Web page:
Researchers from the Singapore-MIT Alliance for Research and Technology (SMART; Singapore) have developed a new technique for more accurate diagnosis of malaria. This alternative method uses magnetic resonance relaxometry to detect a waste product from the Plasmodium parasites in the blood, as opposed to current microscopy techniques.
Jongyoon Han, a senior author on the paper published recently in Nature Medicine, commented: “There is real potential to make this into a field-deployable system, especially since you don’t need any kind of labels or dye. It’s based on a naturally occurring biomarker that does not require any biochemical processing of samples.”
These are just some of the advantages of the new technique. The existing method presents a potential for human error, as a technician examines a glass slide of a specially dyed blood sample from the patient and counts the numbers of parasites present.
The detection requires expertise that is not always available and interpretation of the slides is subjective with technicians often disagreeing. “This technique could offer a more reliable way to detect malaria” Han continued, referring to the new proposed method.
In the studies described, the researchers have shown they can identify two key Plasmodium species: falciparum and berghei.
The SMART system detects the parasitic waste product hemozoin, a weakly paramagnetic crystallite produced when the parasite feeds on haemoglobin. A blood sample is first exposed to a strong magnetic field before a second smaller field is then introduced. The weakly magnetic hemozoin particles interfere with the hydrogen atoms realignment when the smaller field is introduced, and the degree of this interference can be measured.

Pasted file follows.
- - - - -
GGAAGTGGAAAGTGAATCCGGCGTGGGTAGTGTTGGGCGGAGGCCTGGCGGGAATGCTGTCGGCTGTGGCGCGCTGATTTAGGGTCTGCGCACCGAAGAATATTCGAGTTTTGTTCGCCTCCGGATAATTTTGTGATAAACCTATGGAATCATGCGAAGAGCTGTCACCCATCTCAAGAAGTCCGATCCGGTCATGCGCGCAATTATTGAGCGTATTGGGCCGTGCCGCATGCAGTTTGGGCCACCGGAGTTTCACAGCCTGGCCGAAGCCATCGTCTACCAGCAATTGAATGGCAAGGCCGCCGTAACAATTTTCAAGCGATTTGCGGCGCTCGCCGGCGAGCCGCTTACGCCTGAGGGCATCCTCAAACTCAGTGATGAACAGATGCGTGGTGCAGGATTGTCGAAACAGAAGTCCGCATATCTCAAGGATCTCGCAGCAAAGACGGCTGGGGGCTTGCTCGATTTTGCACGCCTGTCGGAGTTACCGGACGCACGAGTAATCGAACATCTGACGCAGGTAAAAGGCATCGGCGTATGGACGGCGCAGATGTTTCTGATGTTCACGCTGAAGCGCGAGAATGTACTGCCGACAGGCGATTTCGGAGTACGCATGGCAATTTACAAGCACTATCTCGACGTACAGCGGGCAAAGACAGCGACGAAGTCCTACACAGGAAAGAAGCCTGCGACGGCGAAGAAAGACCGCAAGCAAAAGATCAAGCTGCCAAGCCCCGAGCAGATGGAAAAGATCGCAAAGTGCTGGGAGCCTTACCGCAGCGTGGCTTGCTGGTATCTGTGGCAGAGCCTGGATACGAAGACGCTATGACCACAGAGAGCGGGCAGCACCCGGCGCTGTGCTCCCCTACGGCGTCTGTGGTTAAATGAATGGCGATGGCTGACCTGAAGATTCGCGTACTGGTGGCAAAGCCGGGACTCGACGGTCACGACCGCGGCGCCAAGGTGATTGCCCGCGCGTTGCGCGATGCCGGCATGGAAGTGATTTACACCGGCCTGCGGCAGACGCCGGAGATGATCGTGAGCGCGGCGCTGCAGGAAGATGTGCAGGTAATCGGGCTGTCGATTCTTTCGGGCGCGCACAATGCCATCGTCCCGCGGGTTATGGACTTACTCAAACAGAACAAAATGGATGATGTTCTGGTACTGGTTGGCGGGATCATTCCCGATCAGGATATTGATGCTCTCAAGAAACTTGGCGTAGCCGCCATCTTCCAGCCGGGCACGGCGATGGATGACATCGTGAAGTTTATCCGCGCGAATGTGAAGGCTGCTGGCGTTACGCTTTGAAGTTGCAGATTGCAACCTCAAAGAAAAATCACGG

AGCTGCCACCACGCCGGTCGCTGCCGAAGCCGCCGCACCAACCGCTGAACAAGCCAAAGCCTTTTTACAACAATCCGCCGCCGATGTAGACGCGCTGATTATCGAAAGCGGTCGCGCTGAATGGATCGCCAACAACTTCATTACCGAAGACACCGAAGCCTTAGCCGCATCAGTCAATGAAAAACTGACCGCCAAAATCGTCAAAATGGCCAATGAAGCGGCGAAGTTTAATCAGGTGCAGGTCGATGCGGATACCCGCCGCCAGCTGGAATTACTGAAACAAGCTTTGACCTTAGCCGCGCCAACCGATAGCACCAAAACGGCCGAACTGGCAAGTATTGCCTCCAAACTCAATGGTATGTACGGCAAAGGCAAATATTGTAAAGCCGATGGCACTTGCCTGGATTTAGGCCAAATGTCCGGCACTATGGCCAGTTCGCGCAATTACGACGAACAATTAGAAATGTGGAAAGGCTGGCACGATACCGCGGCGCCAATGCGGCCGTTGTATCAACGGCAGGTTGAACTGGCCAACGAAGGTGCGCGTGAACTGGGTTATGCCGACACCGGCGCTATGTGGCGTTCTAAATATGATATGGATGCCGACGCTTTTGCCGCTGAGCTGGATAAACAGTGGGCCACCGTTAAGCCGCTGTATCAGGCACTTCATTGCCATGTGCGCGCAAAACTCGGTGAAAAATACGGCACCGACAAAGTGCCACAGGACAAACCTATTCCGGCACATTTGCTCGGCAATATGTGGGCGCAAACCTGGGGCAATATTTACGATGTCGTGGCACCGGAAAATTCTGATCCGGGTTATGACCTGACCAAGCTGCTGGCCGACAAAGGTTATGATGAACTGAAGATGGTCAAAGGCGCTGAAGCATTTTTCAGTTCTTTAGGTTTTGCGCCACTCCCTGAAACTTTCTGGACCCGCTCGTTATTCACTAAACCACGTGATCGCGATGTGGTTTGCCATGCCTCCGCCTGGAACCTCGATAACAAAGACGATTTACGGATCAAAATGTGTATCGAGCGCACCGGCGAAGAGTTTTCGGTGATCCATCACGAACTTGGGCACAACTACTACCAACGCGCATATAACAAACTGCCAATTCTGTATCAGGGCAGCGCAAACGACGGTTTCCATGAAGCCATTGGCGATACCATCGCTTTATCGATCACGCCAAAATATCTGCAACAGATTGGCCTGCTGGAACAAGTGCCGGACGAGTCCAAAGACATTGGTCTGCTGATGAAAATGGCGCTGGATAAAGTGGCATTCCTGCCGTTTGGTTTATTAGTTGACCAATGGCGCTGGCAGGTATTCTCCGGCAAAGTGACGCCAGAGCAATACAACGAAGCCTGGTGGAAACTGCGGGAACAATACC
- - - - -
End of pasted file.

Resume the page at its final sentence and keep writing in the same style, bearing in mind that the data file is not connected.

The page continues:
This analysis, which is done using only a finger prick of blood, takes around a minute and is minimally invasive compared with having to take blood intravenously. Unlike hospital MRI, “this system can be built at a very low cost” said Weng Kung Peng, a SMART researcher and lead author of the paper. “This technique does not rely on expensive labelling with chemical reagents; we are able to get each diagnostic test done at a cost of less than 10 cents.”
The team currently have a desktop prototype but have plans to develop a portable version around the size of a small electronic tablet. The researchers aim to make the technology affordable and more widely available by launching a company. Further, future developments include a solar powered version for use in rural areas, for which field tests are currently being run in Southeast Asia.
Source: A new way to diagnose malaria; Peng WK, Kong TF, Ng CS et al. Micromagnetic resonance relaxometry for rapid label-free malaria diagnosis. Nat. Med. 20, 1069–1073 (2014).